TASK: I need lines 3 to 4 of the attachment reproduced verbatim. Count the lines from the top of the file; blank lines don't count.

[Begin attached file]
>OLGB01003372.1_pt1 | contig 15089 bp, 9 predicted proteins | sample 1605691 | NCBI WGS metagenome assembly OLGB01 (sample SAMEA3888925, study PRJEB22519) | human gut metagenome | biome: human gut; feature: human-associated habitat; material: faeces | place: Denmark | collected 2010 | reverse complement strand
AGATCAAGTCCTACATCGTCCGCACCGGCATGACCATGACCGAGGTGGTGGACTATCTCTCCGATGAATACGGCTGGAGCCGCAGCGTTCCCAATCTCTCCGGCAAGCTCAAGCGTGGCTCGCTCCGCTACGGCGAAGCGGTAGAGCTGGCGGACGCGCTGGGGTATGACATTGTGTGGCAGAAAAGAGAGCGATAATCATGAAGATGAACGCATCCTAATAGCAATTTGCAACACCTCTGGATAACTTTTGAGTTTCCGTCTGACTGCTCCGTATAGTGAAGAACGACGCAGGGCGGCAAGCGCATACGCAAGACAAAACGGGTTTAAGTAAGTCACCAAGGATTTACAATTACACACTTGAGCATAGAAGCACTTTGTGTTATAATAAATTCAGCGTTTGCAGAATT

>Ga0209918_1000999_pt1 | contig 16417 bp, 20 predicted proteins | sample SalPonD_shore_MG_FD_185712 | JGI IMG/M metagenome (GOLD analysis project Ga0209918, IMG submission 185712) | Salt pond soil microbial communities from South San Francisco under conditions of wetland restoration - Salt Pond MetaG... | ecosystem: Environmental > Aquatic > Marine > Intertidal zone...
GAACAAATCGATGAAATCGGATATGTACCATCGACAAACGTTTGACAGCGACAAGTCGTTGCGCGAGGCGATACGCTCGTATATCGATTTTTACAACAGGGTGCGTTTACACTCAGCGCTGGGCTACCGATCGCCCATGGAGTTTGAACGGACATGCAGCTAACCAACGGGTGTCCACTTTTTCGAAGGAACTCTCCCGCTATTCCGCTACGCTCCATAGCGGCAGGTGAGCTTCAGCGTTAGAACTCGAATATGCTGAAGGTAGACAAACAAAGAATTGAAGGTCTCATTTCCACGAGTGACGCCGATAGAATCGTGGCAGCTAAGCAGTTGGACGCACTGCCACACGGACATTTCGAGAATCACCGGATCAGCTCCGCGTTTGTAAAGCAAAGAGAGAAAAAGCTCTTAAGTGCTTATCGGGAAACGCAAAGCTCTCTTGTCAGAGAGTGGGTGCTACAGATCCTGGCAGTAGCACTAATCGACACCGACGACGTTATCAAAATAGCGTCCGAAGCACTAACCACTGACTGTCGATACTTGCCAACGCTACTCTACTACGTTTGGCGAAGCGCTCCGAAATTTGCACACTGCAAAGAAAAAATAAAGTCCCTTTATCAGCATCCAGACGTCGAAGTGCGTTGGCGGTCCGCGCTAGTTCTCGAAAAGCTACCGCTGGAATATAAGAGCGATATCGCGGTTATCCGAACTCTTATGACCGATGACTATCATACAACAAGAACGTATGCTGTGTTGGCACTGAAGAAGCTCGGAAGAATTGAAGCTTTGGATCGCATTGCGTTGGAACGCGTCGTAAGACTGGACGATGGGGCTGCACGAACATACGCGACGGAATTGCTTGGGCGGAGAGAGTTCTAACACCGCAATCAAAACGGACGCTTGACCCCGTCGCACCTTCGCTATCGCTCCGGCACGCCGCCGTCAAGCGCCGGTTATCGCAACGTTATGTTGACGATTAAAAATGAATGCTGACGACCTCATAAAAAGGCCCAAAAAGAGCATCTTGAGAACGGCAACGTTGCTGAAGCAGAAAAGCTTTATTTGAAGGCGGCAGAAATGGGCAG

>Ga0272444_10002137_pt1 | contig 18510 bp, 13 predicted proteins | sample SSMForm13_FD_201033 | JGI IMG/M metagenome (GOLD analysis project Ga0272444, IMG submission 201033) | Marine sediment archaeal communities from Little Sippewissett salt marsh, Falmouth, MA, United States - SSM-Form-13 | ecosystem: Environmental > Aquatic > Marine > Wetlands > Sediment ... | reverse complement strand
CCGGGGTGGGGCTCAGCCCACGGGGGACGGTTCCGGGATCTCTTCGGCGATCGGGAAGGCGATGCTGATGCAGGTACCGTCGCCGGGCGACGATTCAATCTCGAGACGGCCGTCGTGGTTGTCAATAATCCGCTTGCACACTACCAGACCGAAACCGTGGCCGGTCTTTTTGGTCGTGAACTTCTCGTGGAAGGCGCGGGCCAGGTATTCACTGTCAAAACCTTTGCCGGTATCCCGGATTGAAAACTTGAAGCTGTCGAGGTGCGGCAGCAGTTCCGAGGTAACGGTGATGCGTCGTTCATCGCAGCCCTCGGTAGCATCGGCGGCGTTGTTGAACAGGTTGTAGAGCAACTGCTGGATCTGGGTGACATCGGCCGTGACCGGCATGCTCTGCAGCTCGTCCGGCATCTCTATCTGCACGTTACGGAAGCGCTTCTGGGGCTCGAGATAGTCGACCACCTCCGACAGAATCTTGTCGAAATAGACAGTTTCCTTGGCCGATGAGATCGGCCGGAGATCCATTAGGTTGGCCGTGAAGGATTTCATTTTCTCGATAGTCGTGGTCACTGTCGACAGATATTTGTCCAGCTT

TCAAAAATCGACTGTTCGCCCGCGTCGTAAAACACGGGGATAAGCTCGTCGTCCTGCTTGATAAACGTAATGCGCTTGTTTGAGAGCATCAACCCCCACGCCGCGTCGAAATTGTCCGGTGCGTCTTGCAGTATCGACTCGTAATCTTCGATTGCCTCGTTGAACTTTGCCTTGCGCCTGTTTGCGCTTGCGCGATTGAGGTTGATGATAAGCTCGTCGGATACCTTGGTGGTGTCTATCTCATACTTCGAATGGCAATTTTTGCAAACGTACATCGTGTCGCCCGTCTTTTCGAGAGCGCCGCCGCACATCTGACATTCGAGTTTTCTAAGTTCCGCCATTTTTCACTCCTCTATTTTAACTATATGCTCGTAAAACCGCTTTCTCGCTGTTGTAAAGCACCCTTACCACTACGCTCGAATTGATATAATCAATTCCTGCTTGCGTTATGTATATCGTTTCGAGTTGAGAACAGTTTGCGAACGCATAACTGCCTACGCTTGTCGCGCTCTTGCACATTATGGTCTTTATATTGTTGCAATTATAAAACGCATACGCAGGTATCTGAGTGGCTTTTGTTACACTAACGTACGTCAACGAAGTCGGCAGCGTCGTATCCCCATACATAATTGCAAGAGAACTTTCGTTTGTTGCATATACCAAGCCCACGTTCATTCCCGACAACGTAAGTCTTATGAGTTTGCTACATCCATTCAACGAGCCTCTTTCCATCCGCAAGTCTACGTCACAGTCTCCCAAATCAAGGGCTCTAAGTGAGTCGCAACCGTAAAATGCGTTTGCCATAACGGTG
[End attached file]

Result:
>Ga0209918_1000999_pt1 | contig 16417 bp, 20 predicted proteins | sample SalPonD_shore_MG_FD_185712 | JGI IMG/M metagenome (GOLD analysis project Ga0209918, IMG submission 185712) | Salt pond soil microbial communities from South San Francisco under conditions of wetland restoration - Salt Pond MetaG... | ecosystem: Environmental > Aquatic > Marine > Intertidal zone...
GAACAAATCGATGAAATCGGATATGTACCATCGACAAACGTTTGACAGCGACAAGTCGTTGCGCGAGGCGATACGCTCGTATATCGATTTTTACAACAGGGTGCGTTTACACTCAGCGCTGGGCTACCGATCGCCCATGGAGTTTGAACGGACATGCAGCTAACCAACGGGTGTCCACTTTTTCGAAGGAACTCTCCCGCTATTCCGCTACGCTCCATAGCGGCAGGTGAGCTTCAGCGTTAGAACTCGAATATGCTGAAGGTAGACAAACAAAGAATTGAAGGTCTCATTTCCACGAGTGACGCCGATAGAATCGTGGCAGCTAAGCAGTTGGACGCACTGCCACACGGACATTTCGAGAATCACCGGATCAGCTCCGCGTTTGTAAAGCAAAGAGAGAAAAAGCTCTTAAGTGCTTATCGGGAAACGCAAAGCTCTCTTGTCAGAGAGTGGGTGCTACAGATCCTGGCAGTAGCACTAATCGACACCGACGACGTTATCAAAATAGCGTCCGAAGCACTAACCACTGACTGTCGATACTTGCCAACGCTACTCTACTACGTTTGGCGAAGCGCTCCGAAATTTGCACACTGCAAAGAAAAAATAAAGTCCCTTTATCAGCATCCAGACGTCGAAGTGCGTTGGCGGTCCGCGCTAGTTCTCGAAAAGCTACCGCTGGAATATAAGAGCGATATCGCGGTTATCCGAACTCTTATGACCGATGACTATCATACAACAAGAACGTATGCTGTGTTGGCACTGAAGAAGCTCGGAAGAATTGAAGCTTTGGATCGCATTGCGTTGGAACGCGTCGTAAGACTGGACGATGGGGCTGCACGAACATACGCGACGGAATTGCTTGGGCGGAGAGAGTTCTAACACCGCAATCAAAACGGACGCTTGACCCCGTCGCACCTTCGCTATCGCTCCGGCACGCCGCCGTCAAGCGCCGGTTATCGCAACGTTATGTTGACGATTAAAAATGAATGCTGACGACCTCATAAAAAGGCCCAAAAAGAGCATCTTGAGAACGGCAACGTTGCTGAAGCAGAAAAGCTTTATTTGAAGGCGGCAGAAATGGGCAG